Grace Church case goes federal |

Grace Church case goes federal

Charles Agar
The Aspen Times
Aspen, CO Colorado

EMMA ” With both God and the federal government on their side, members of the Grace Church of the Roaring Fork Valley hope to build a new church in Emma, but neighbors who have filed a recent lawsuit are bringing the fight.

Pitkin County commissioners denied the 2005 application from Grace Church, a nondenominational congregation of more than 100 that currently meets in El Jebel. Church officials then filed a federal suit under the Religious Land Use and Institutionalized Persons Act, which forbids local governments from impeding anyone’s right to worship.

Faced with a slew of precedents where churches won out over local governments, and fearing they would lose control of the project and see a megachurch on the 18-acre site along Highway 82 in Emma, downvalley from Basalt, county commissioners settled the case and granted Grace Church the right to build.

Neighbors of the proposed church and the Emma Caucus, an advisory board to the county, then sued county commissioners and the church in Pitkin County district court, claiming local officials had overstepped their authority in granting the right to build the 15,000-square-foot church.

On Feb. 4, lawyers for the church asked that the case be moved to federal courts, claiming the state lawsuit was an attack on federal authority and the two lawsuits should be looked at by the same judge.

The dispute in Emma is one of many cases challenging RLUIPA across the United States. As close as Boulder County there are cases where local jurisdictions and religious officials are in dispute over land use and the right to build new or expand religious institutions.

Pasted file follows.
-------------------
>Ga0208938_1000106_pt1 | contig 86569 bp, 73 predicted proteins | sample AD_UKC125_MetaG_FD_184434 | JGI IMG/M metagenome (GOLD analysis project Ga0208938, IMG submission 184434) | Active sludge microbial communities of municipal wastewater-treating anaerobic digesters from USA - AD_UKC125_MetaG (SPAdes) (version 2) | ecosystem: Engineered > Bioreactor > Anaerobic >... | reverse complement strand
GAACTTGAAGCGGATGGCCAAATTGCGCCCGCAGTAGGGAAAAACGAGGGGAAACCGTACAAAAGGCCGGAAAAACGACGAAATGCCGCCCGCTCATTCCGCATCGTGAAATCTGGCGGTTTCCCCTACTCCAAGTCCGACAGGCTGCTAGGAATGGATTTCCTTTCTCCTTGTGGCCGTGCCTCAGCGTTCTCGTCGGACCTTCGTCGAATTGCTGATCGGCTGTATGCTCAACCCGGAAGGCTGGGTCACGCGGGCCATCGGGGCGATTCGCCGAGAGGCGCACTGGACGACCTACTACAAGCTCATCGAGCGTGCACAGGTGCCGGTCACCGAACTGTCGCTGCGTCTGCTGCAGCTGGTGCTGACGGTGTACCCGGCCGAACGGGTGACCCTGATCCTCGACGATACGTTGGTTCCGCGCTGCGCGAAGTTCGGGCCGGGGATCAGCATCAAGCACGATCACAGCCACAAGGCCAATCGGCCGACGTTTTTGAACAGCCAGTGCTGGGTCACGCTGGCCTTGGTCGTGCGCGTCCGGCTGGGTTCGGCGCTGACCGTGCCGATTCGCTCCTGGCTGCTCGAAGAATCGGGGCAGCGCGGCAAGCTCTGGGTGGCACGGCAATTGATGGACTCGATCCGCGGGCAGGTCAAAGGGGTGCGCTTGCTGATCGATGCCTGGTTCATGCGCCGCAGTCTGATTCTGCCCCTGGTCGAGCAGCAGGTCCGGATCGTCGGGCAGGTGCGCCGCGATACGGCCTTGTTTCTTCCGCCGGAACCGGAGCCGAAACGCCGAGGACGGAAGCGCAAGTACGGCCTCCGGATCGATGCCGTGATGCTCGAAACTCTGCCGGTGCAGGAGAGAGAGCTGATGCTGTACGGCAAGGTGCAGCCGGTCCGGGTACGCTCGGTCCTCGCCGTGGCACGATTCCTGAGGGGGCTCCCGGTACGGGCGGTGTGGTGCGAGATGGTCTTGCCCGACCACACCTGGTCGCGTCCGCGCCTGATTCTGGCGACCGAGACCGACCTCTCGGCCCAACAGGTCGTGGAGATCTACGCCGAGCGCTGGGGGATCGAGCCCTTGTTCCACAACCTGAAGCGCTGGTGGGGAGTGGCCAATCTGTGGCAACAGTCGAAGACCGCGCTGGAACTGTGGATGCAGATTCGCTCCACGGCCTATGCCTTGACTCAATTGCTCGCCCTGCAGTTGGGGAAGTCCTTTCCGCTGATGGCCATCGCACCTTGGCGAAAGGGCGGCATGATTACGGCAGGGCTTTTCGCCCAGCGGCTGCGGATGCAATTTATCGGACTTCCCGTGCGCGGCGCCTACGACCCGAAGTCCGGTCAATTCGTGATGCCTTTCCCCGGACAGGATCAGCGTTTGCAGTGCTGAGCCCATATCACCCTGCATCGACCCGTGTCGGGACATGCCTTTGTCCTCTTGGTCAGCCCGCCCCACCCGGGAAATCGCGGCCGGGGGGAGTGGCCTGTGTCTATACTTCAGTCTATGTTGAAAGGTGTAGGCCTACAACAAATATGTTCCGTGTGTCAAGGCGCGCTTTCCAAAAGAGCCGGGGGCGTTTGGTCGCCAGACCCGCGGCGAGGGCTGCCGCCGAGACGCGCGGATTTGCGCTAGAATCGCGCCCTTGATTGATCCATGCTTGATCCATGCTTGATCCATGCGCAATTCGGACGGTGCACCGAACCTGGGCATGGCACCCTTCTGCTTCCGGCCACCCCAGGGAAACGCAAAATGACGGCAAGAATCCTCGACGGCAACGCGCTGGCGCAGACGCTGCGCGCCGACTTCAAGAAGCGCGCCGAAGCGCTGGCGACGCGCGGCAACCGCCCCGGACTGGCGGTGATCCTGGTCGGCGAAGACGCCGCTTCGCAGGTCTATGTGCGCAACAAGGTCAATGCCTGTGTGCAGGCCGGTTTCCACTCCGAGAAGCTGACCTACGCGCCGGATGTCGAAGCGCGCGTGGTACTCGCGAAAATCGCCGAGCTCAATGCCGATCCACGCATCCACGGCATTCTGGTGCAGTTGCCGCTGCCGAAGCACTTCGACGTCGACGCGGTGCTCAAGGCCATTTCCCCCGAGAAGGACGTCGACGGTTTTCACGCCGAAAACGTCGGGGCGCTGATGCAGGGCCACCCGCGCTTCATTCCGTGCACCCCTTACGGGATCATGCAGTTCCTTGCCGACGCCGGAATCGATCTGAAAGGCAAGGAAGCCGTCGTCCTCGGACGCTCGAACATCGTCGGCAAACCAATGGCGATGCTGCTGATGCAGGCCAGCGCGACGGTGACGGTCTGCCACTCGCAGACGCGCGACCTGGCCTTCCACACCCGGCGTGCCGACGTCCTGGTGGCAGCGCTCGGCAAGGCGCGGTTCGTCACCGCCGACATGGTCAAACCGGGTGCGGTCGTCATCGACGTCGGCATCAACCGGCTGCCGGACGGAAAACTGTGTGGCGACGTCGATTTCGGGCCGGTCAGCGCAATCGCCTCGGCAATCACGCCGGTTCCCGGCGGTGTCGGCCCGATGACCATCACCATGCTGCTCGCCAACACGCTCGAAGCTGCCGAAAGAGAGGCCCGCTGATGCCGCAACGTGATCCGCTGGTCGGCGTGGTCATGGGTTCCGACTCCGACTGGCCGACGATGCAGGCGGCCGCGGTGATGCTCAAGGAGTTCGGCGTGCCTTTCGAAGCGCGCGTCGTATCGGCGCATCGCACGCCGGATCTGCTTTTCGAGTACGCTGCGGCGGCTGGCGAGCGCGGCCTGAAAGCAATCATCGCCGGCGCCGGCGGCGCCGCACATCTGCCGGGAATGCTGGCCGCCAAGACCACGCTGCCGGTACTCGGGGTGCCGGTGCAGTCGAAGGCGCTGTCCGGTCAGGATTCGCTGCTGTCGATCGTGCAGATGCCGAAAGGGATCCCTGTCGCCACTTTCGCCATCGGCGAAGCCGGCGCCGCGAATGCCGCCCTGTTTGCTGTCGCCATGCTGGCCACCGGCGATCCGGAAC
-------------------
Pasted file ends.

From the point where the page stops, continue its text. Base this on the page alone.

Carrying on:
RLUIPA prevents any infringement of religious exercise or zoning law that impose a “substantial burden” on the religious practice of a person or institution, according to information on the US Department of Justice Civil Rights Division website.

Religious institutions must be given the same consideration as similar secular gatherings such as clubs and community groups. Zoning ordinances cannot exclude religious assembly altogether nor discriminate against a specific group, banning Muslim minarets in a town, for example, according to the U.S. Department of Justice site.

It’s hard to fight RLUIPA, according to Pitkin County attorney John Ely.

“We would not be successful at the trial court level,” Ely said after the county board bowed to church pressure and the threat of a federal suit.

Though the federal act has not been challenged in the U.S. Supreme Court, Ely said it was best to cut Pitkin County’s losses and agree to the settlement, which keeps some county control over the project.

In their recent lawsuit, however, Emma residents claim that county commissioners abused their discretion and approved the church building without any new application or evidence. Neighbors claim the plan violates both the county land use code and the downvalley master plan.